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Our Founder

Blessed Frederic Ozanam

Blessed Frederic Ozanam (1813 – 1853) was founder of the Society of St. Vincent de Paul, was born on April 23, 1813, in Milan, Italy, where his French parents had temporarily settled. His father and mother, both outstanding Christians, handed on to him the love of God and the poor from his earliest years. Frederic was a husband and father, professor and servant of the poor. He founded the Society of St. Vincent de Paul as a young student with others of the Sorbonne in Paris.

In the late autumn of 1831, he moved to Paris to enroll in the School of Law at the Sorbonne, University of Paris; he was eighteen years old. There he found open hostility to Christianity. He was soon defending the faith he loved, in and outside the lecture halls, along with others whom he had gathered. He was fulfilling his vow to truth!

On April 23, 1833, his twentieth birthday, he founded the “Conference of Charity” with six others. Their purpose was to “go to the poor” as Jesus had done and took the risk of responding to the glaring inequality and injustice emerging in Paris, France. The group adopted the name the “Society of St. Vincent de Paul” in honor of the saint revered for his work among the needy. The group financed their works of charity for the poor out of their own pockets and from contributions of friends. We who have come after them are guided by the same desire to do God’s will through faithful service to those who are pushed to the margins of society. Frederic continued to be actively involved with the administration, activity and growth of the Society until his death. He personally saw the Society spread throughout the world.

Frederic received his primary education in Lyon, France, where his family moved when he was quite young. Frederic excelled in studies. After a crisis of faith, Frederic dedicated himself to the service of truth. Frederic received his Doctor of Law (1836) and then his Doctor of Literature (1839). The Sorbonne hired Frederic as a professor. He quickly became one of the most popular and celebrated members of the faculty.

On June 23, 1841, Frederic married the girl of his dreams, Amelie Soulacroix, at St. Nizier’s Church, in Lyon. Their only child, Marie, was born in 1845.

From childhood, Frederic was never a person of robust health. He became very ill. His wife, Amelie, took him to the Ligurian coast with hopes of recovery. But Bright’s Disease ( acute or chronic nephritis ), had ravaged his body. On August 31, 1853, on Frederic’s insistence, and contrary to the doctors’ advice, Amelie boated passage on a ship back to France; Frederic wanted to die in his beloved France. They arrived at Marseille, on September 2, met by Amelie’s family, Frederic’s two brothers, and members of the Society of Saint Vincent de Paul. On the feast of the Nativity of the Blessed Virgin Mary, September 8, 1853, Frederic died; he was forty years old.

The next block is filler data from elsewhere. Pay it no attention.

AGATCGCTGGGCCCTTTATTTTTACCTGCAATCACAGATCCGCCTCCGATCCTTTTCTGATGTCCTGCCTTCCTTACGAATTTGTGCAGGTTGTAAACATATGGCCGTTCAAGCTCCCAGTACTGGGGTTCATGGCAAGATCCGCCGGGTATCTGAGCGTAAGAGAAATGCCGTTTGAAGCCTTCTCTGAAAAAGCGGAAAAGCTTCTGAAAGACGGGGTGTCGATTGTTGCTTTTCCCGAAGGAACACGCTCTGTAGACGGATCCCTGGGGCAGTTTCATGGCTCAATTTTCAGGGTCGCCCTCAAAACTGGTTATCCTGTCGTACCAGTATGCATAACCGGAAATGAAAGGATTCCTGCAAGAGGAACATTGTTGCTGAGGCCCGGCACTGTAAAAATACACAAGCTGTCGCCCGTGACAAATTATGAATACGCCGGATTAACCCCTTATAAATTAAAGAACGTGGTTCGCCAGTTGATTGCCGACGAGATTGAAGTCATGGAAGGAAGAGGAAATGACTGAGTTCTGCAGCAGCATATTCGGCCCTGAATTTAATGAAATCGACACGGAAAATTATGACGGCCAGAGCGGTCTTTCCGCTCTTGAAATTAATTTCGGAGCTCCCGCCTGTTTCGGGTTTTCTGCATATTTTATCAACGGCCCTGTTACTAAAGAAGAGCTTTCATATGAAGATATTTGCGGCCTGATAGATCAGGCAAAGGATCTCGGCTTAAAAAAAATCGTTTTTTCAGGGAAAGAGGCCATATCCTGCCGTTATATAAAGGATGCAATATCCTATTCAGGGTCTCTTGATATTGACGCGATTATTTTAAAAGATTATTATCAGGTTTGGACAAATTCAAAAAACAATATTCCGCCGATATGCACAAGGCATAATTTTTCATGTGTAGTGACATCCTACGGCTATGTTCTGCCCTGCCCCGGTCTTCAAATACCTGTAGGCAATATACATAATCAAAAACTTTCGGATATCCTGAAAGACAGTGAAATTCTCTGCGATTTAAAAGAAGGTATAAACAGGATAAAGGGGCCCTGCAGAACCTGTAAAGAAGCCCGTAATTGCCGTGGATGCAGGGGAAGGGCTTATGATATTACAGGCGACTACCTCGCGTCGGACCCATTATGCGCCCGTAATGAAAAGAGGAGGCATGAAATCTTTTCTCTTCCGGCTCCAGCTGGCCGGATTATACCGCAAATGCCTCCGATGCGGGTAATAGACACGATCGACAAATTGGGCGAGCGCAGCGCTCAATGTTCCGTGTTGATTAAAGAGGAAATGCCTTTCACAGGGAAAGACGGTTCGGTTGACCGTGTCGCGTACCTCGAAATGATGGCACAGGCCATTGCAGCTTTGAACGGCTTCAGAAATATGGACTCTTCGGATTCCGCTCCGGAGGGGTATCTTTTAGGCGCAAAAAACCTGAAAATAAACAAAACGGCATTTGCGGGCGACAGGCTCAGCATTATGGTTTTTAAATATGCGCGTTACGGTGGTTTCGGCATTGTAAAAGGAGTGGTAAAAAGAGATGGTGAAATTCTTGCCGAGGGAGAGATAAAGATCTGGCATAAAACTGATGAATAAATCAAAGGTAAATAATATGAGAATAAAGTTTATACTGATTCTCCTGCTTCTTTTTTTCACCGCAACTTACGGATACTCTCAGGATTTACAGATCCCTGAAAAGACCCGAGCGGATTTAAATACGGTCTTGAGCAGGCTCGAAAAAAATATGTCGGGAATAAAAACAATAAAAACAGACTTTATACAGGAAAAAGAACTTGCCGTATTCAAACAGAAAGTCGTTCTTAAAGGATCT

He is buried in the crypt of the Church of St. Joseph-des-Carmes, Paris, at the Institute Catholique.

Pope John Paul II beatified Frederic Ozanam on Friday, August 22, 1997, in Notre Dame Cathedral, Paris, during the World Youth Days. Frederic Ozanam was the first person beatified in Paris during its long history.

Influencers of the Society of St. Vincent de Paul

St. Vincent de Paul (1581-1660) was founder of the Congregation of the Mission, Daughters of Charity, Confraternities of Charity, and
Ladies of Charity. A man of deep faith, keen intellect, and enormous creativity, he has become known as the “The Apostle of Charity” and “Father of the Poor.” His contributions to the training of priests and organizing parish missions and other services for the poor shaped our Church’s role in the modern world.

 

 

 

 

 

Blessed Rosalie Rendu, DC (1786 – 1856) was a Daughter of Charity who served for 54 years in the Mouffetard area, the most impoverished district of Paris. Sr. Rosalie is recognized as a co-founder of the Society of St Vincent de Paul. Sr. Rosalie always recommended patience, mercy and courtesy. Emmanuel Bailly, the President of the Society, sent the founding members of the Society to Sister Rosalie for guidance and direction. Sending them on home visits, she formed them in the spirit of St. Vincent, teaching them how to serve the poor with respect and compassion.

 

 

 

St. Louise de Marillac (1591 – 1660), a contemporary of St. Vincent, was inspired and directed by Vincent’s spiritual leadership. She was Vincent’s collaborator in founding the Daughters of Charity and organizing hospitals for the sick poor, asylums for the orphaned, workshops for the unemployed, championing literacy for the uneducated, and establishing standards for local charities. Louise was a wife, mother, teacher, nurse, social worker and religious foundress.

 

 

 

THE SOCIETY OF ST. VINCENT DE PAUL IN THE UNITED STATES

The Society of St. Vincent de Paul reached the United States in 1845 when a conference group was formed in St. Louis, Missouri at the Basilica of St. Louis King of France, or “Old Cathedral” (above). Father John Timon brought copies of the St. Vincent de Paul international Rule back from Dublin and talked to a number of people about the Society and its wonderful work with the poor. At that time, Bishop Peter Richard Kenrick asked Father Ambrose Heim to establish the Society of St. Vincent de Paul and be its spiritual advisor. On November 20, 1845, the first meeting of the Society of St. Vincent de Paul in the United States was held, just twelve short years after its founding in Paris